Judge Pleads for Peace as Apple, Samsung Hairpulling Resumes
Judge Lucy Koh has done her best to persuade Apple and Samsung to stop pummeling each other and work out a deal, but the unruly litigants are showing no inclination to end their global patent war. Instead of a Christmas truce, it's more likely that both sides will be redoubling their efforts to mount a New Year's offensive.
Judge Lucy Koh on Thursday heard another round of quibbling between Apple and Samsung lawyers. Calling for some sort of "global peace," she reportedly asked both sides if there was any endpoint coming in their slugfest over patent issues.
Koh presided earlier this year over the high-profile, often bitter trial between the giants that ended with the jury awarding Apple US$1.05 billion in damages. The judge has yet to approve that verdict. The hearing on Thursday covered several areas of disagreement, including the jury's calculation of damages and Apple's request to ban Samsung product sales in the U.S.
Rather than appearing to reach any compromise or heeding the call for peace, the two sides continued to dig in.
It is expected that there will be some injunction against Samsung's device sales, but given how long this case has dragged on, it begs the question whether it even matters at this point.
By the time any injunctions become effective, they're likely to have little impact on Samsung, as the devices will be in the long-tail of their life cycles, noted Chris Silva, principal analyst at Netpop Research.
"I expect to see a lot of pressure put on the court for financial penalties against Samsung as this is where Apple can inflict the most damage," he told the E-Commerce Times.
Apple and Samsung did not respond to our request for further details.
New Round for New Year?
Little new information was introduced at the hearing, based on reports, and Koh previously had indicated that she wanted to be done with her deliberations before the start of the new year. However, she did appear willing to review some of the jury's calculations for damages.
While it doesn't appear that Koh favors one side's arguments over the other, her willingness to review the calculations suggests that the billion-dollar sum might be questioned.
"When the ruling occurred several months ago, it looked like a solid Apple victory over Samsung ..., but the game is not over ... by any stretch of the imagination," said telecommunications analyst Jeff Kagan.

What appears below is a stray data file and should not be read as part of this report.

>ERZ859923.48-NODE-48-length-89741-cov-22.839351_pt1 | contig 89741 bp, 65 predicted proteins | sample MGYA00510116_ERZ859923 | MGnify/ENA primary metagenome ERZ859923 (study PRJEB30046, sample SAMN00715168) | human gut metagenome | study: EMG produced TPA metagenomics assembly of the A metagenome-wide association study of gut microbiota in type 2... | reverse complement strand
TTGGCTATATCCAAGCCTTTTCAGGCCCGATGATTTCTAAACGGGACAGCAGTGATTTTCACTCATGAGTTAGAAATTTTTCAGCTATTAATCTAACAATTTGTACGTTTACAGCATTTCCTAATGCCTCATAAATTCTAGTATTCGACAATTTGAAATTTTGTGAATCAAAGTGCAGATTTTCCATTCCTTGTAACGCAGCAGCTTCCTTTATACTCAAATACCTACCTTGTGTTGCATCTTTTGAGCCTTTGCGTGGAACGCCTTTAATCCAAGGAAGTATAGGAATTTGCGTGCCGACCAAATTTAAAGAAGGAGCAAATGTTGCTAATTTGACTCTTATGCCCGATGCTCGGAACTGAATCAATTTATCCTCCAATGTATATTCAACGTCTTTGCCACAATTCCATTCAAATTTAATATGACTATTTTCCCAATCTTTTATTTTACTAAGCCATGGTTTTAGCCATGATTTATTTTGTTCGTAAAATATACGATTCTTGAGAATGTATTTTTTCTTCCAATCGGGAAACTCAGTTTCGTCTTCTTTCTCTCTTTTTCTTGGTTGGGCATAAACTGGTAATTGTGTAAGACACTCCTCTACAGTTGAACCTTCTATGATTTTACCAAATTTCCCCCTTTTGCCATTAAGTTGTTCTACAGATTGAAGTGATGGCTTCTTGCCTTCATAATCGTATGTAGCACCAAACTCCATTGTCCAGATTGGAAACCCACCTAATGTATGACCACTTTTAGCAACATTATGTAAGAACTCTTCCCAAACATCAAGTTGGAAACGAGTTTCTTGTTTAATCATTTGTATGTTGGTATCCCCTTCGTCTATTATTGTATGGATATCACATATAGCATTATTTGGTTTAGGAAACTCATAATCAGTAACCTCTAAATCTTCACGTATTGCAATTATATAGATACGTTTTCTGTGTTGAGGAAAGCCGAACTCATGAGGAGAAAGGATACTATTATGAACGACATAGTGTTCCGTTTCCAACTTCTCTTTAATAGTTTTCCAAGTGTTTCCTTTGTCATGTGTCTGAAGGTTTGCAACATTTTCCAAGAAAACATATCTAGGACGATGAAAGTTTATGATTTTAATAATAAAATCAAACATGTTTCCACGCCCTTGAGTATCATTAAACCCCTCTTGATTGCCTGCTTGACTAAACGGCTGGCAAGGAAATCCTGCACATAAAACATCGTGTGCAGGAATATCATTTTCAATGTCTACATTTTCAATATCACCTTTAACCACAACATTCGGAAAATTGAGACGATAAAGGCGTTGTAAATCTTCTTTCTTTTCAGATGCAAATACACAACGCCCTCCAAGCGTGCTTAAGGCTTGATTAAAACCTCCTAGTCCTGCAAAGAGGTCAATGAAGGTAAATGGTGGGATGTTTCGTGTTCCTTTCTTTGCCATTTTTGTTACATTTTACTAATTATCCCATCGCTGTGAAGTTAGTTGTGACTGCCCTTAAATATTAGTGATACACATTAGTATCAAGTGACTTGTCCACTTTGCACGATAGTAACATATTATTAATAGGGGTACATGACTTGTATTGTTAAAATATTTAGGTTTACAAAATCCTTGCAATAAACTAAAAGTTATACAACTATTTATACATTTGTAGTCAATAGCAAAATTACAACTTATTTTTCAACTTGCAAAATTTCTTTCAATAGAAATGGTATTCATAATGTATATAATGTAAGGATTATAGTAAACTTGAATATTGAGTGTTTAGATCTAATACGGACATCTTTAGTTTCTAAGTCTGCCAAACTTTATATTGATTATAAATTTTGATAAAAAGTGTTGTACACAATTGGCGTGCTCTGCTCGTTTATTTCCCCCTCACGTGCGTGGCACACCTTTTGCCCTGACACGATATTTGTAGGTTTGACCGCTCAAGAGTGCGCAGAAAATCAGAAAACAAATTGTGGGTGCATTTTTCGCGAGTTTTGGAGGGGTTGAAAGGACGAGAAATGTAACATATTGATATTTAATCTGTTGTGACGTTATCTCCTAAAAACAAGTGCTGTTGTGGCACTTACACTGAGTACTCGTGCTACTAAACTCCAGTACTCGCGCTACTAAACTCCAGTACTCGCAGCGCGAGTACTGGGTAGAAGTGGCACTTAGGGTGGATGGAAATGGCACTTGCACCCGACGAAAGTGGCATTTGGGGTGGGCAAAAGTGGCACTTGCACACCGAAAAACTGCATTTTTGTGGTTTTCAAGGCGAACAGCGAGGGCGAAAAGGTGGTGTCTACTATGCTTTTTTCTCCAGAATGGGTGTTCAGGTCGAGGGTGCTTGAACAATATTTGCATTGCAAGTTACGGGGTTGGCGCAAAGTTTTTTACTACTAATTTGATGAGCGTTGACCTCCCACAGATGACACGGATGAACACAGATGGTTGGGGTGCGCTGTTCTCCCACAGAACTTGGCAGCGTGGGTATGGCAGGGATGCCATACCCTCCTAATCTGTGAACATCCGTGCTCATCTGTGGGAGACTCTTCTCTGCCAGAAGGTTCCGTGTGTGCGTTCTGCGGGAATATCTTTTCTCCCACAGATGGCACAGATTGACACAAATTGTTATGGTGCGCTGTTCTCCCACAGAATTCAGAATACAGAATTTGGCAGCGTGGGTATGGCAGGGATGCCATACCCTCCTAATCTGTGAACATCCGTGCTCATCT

"The big question is will the big Apple win slip through their fingers?" he wondered. "While it's too early to tell yet, the truth is it just might."
Currently both Apple and Samsung are heavily vying for holiday shoppers' dollars, and Apple could be trailing Samsung in that race, according to data from comScore.
Given the importance of the market, are the companies spending too much energy battling one another and wasting resources that could be spent elsewhere?
"As always, I'd like to see even half of this energy put back into product design and iteration on Apple's side," said Netpop's Silva.
"Their recent releases have been lacking many of the user-centric new features, in contrast to something like Apple's Thunderbolt, which seems only to cost users more in accessories," he said.
While it is highly unlikely that the companies will forge a "global peace" -- especially in time for the holidays -- pursuing it probably would be a wiser course of action than continuing the hostilities.
"The best solution would be for both Apple and Samsung to lay down their swords and find ways to work together," Kagan added. "These problems can be solved if both sides can work together."
Instead of a Christmas truce, it's more likely that both sides will be redoubling their efforts to mount a New Year's offensive.
"Will Apple and Samsung learn to work together to settle these differences, or will they fight till the end?" pondered Kagan. If a fight to the finish does unfold, it could cost Apple a lot -- even if it eventually wins this round.
"Samsung is still one of the industry's most successful players and that will not change because of this legal battle," Kagan noted, "no matter how bad Apple wants it."